The 284 mile trip from Jackson to Casper took us from the mountains of the Grand Tetons over to the center of Wyoming and its sagebrush plains over rolling hills. It took almost six hours but wasn't a bad trip overall. I did make a couple of wrong turns or it would only have been 276 miles. Before leaving Gros Ventre we were treated to a sighting of a large bull moose in the campground. I have included a few pictures of it. That did delay our departure about an hour!
We are staying at Fort Caspar Campground and have a full hookup pull-through with 50 amps, cable, pay WiFi, good Verizon, and a clear shot to the satellite. It's nothing but a large gravel lot but the sites are a little large than normal and are very long. It is next to the Fort Caspar Historical Site which we will visit while we are here.
Tuesday, the 16th, we headed for Douglas, WY and the Wyoming State Fair - about 50 miles away. We had originally planned to spend a week there but are glad we changed our plans and saw Grand Tetons while Misty was with us. Even though it is a state fair, it is small and doesn't have any major entertainment until the last weekend when we will not be here. I did include a couple of pictures but not really a lot to take pictures of.
After getting back to the campground we decided to hike around the river walk adjacent to the campground which is located on the North Platte River. There is a large treed and grassy area between the campground and the river and it was full of mule deer. Lots of pictures are included.
Wednesday, we went to the National Historic Trails Interpretive Center
just outside Casper. It has to be one of the best historic centers we have ever been to - well worth your time. The Oregon Trail, California Trail, Mormon Trail and the Pony Express all followed the North Platte River through Casper and this center does an excellent job of explaining each and their contribution to the country's expansion West.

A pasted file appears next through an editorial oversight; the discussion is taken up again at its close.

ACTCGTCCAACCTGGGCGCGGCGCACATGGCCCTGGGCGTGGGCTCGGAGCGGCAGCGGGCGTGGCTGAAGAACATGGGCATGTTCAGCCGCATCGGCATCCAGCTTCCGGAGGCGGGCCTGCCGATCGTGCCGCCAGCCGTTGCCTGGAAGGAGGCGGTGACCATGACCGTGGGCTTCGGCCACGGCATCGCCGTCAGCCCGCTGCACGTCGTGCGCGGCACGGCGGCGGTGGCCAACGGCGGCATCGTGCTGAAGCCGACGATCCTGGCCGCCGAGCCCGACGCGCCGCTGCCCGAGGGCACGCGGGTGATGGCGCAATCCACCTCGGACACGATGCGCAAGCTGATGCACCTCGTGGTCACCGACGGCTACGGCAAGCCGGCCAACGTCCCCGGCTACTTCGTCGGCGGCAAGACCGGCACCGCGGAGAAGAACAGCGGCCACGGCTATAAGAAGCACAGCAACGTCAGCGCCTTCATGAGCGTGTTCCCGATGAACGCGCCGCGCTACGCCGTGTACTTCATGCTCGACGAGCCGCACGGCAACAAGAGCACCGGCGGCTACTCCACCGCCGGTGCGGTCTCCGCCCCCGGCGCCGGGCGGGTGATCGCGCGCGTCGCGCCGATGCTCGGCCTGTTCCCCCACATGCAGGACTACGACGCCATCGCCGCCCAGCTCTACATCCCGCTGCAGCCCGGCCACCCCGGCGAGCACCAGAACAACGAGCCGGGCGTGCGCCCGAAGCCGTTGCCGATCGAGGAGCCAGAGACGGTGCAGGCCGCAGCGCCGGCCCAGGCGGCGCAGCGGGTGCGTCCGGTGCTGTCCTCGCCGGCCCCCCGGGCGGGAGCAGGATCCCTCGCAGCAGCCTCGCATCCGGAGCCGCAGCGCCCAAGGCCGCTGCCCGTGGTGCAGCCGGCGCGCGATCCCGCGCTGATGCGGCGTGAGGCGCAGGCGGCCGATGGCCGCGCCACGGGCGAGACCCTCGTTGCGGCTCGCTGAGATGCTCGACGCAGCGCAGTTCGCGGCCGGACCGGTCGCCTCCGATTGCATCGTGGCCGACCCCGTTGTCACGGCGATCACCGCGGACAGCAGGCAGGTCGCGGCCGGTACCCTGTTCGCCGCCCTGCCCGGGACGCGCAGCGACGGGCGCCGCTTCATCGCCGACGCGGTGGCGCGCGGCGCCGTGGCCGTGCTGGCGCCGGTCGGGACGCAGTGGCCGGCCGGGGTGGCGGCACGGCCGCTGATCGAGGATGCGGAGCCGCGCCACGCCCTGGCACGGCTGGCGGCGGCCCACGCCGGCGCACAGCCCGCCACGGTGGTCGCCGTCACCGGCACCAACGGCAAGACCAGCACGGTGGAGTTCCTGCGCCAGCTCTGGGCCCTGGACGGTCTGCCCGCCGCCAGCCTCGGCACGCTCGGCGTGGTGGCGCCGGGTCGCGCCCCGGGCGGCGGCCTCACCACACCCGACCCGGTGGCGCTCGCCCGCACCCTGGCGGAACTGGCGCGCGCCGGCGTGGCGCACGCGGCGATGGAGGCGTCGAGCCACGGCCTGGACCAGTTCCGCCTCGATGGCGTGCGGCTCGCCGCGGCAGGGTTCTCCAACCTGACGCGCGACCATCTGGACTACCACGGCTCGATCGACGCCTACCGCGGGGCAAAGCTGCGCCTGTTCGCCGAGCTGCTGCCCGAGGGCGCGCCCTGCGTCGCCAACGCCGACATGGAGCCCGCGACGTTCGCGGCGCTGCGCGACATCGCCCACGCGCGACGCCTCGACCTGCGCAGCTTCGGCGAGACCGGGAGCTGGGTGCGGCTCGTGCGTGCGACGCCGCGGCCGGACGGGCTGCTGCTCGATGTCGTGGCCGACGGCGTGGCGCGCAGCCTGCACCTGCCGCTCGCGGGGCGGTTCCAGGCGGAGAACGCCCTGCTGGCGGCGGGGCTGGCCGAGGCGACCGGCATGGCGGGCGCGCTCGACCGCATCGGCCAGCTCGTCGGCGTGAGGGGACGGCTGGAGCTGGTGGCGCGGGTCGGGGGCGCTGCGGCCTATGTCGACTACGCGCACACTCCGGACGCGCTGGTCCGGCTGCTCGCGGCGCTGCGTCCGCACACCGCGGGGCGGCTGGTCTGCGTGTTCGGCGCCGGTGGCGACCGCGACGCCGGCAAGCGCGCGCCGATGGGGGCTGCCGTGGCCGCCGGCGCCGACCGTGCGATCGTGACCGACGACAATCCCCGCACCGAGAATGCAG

We next went to the Werner Wildlife Museum
which again was outstanding. It has very good specimens of a great many animals from throughout the world though most are from the Western USA. Each animal had a display that told you about the animal's physical characteristics, where they are found, and some tidbit that makes that one different form others. Especially interesting was the Pronghorn Antelope display. We had seen many of these in our travels, at least 200 on our trip to Douglas the previous day, but this was our first display that gave us information on this unique animal. They are officially Antilocapra americana
and are the only surviving member of the family Antilocapridae. During the Pleistocene period, 12 antilocaprid species existed in North America. About 5 existed when humans entered North America 13,000 years ago; all but A. americana are now extinct. By the 1920s, hunting pressure had reduced the Pronghorn population to about 13,000. Protection of habitat and hunting restrictions have allowed their numbers to recover to an estimated population of between 500,000 and 1,000,000 though fences and other restrictions on their migratory range are starting to reduce their numbers. They are the fastest animal in North America and the second fastest in the world with the cheetah being faster. Their speed is enhanced by enlarged lungs, heart and windpipe to facilitate oxygen exchange and they also have bones that weight about 2/3s of humans along with hollow hair to reduce their weight. Though they are slower than the cheetah they can run at full speed much longer than the cheetah.
Then, we went to the Fort Caspar Museum
which was established to protect the settlers as they traversed the trails West, especially as they crossed the North Platte in the area. You may have noticed I have used Casper and Caspar throughout this entry. The fort and town were named after Lt. Caspar Collins who was stationed there and killed by Sioux and Cheyenne warriors while escorting a small military wagon train across the bridge. The fort was named after his first name since Ft. Collins in Colorado had already been named after his father. The town misspelled his name Casper when it was named and it was never changed.
We came back to the Mothership for a couple of hours before taking Misty to the airport to catch her plane back to Maryland. It has been really nice having her with us the last 10 days but time flew too fast and it was time for her return.
Tomorrow we head for Estes Park, CO, just outside the Rocky Mountain National Park, where we will stay for a week seeing the park and just relaxing.